Victor’s Residenz HotelVictor’s Residenz HotelFrom the national park, we headed to Victor’s Residenz Hotel in Teistungenburg, a Spa and Schwimmbad situated on the grounds of an old cloister. The property is still surrounded by walls and some ruins. Upon arrival, I was pleasantly surprised to find that they’d provided a dog pillow, bowl and treat for Flash. We quickly donned our bathing suits, left Flash to his pillow, and set off to find the pools. Germans can do pools.

This isn’t America’s Great Wolf Lodge chain, but that’s a good thing. This is a relaxing, arcadeless, family-friendly Schwimmbad with Spa. Oh, and squash courts, fitness centers the size of fitness centers, an indoor soccer field, etc.

In the pool was a familiar-style twisty waterslide, in the dark, and then there was a waterslide wall.

Victor’s Residenz Hotel

From atop the waterslide wall, you feel as if you are jumping off of a building in a suicide attempt. Then, if your body remains flat against the wall, you fly down and follow what feels like an underwater skateboard ramp and your feet continue speeding over your head, causing you to perform an underwater somersault. Now, this is all very fine. I can handle this. I don’t hold my nose for such activities like Paul and Sequoia do; there’s really no need. Unless, that is, your husband is going to grab your ass when you’re mid-underwater-flip, causing you to whip your head around in shock underwater, opening your airwaves and allowing water to shoot up your nostril and into your brain as if someone shoved a garden hose up your nose and turned it on, full-blast. I shot above the water, holding my left sinus, where I was experiencing something akin to brain freeze above my left eye.  At the hand of my husband. He apologized; he appeared sincere.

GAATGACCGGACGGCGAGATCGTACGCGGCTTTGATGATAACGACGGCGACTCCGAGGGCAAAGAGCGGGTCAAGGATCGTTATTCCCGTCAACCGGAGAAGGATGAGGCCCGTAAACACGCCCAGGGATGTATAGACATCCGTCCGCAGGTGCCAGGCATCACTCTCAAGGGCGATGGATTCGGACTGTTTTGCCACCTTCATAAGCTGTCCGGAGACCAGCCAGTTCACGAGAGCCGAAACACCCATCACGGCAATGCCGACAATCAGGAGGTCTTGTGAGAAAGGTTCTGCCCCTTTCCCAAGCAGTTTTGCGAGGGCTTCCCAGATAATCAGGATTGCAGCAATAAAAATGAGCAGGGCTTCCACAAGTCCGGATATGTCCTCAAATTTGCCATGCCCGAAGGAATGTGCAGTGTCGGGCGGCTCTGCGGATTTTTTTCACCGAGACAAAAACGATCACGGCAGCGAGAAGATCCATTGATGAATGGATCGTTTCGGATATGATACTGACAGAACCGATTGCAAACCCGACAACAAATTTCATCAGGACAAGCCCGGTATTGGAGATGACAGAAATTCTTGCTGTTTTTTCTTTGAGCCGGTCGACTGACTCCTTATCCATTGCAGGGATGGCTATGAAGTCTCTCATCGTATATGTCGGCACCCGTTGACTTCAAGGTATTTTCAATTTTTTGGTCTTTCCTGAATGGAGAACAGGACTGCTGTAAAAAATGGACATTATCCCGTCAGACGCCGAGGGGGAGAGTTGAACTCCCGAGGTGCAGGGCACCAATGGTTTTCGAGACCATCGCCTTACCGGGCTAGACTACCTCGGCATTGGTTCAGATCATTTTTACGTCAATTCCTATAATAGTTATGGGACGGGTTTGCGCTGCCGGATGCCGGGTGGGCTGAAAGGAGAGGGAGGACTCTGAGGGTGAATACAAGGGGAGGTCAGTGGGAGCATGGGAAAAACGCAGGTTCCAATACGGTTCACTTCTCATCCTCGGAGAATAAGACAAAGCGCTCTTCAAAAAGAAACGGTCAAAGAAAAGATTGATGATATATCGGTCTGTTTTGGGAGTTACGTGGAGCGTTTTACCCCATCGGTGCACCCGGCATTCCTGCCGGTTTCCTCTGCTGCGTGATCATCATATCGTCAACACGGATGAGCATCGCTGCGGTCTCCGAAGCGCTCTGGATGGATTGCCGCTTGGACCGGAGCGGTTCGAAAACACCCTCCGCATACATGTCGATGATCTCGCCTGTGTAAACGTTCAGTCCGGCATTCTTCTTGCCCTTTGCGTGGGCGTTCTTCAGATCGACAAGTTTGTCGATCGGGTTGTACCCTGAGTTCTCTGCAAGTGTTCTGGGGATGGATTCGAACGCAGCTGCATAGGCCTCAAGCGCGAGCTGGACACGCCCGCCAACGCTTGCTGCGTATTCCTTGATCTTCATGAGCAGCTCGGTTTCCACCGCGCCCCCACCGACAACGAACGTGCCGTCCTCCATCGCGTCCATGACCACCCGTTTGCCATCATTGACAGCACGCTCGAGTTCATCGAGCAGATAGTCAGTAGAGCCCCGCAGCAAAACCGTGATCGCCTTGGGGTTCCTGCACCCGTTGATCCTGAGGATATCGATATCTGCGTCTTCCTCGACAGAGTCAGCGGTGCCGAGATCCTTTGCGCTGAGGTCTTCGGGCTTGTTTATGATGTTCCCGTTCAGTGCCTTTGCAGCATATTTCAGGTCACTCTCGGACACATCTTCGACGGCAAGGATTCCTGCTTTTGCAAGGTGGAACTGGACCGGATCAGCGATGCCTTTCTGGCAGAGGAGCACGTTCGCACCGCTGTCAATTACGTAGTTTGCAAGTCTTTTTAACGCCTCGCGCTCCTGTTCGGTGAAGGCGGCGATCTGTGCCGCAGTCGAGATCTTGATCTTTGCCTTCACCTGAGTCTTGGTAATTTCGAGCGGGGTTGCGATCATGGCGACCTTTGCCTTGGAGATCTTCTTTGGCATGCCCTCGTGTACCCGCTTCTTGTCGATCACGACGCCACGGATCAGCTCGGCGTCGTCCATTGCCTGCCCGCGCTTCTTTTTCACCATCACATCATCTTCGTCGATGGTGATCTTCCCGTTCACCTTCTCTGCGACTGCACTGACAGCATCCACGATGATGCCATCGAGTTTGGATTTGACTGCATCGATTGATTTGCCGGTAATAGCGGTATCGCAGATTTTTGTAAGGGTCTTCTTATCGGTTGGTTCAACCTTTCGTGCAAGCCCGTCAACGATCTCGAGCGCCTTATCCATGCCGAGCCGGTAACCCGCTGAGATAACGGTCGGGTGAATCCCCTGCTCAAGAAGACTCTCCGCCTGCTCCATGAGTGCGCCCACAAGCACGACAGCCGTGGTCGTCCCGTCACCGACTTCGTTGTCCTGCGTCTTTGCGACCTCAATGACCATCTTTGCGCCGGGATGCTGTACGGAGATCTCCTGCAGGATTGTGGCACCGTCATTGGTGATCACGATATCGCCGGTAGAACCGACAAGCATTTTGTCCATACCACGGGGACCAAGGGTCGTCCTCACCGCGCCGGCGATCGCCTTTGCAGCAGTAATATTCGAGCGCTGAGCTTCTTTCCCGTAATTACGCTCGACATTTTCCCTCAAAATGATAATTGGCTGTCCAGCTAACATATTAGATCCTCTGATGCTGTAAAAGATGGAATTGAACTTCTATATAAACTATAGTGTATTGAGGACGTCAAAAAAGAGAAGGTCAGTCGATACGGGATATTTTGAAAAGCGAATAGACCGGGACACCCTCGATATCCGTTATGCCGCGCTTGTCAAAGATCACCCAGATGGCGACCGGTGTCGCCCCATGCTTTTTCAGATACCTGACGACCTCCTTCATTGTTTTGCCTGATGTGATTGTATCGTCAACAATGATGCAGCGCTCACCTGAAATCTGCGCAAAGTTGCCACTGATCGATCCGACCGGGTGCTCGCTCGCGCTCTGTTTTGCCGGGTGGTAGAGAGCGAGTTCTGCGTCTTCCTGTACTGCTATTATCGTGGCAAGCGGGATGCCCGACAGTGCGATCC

My child quietly observed this scene. From all indications, she felt not pity, but disappointment that Paul did not leave any external signs of the internal pain he had inflicted. She soon took it upon herself to rectify that situation. Perhaps you’ll notice the ice pack on my forehead? I would like to draw your attention to the goose egg above my left eye.

bump

As I was passing by a wall, my child, without glancing behind or yelling, perhaps, “Fore!”, jumped backwards. Her granite melon of a skull made immediate, square impact with my delicate forehead. Paul claims that once he realized what was about to occur, he could not reach her in time; however, there is an ongoing investigation into his involvement.

When I approached the concessions counter to inquire after a bag of ice, our German exchange went like this: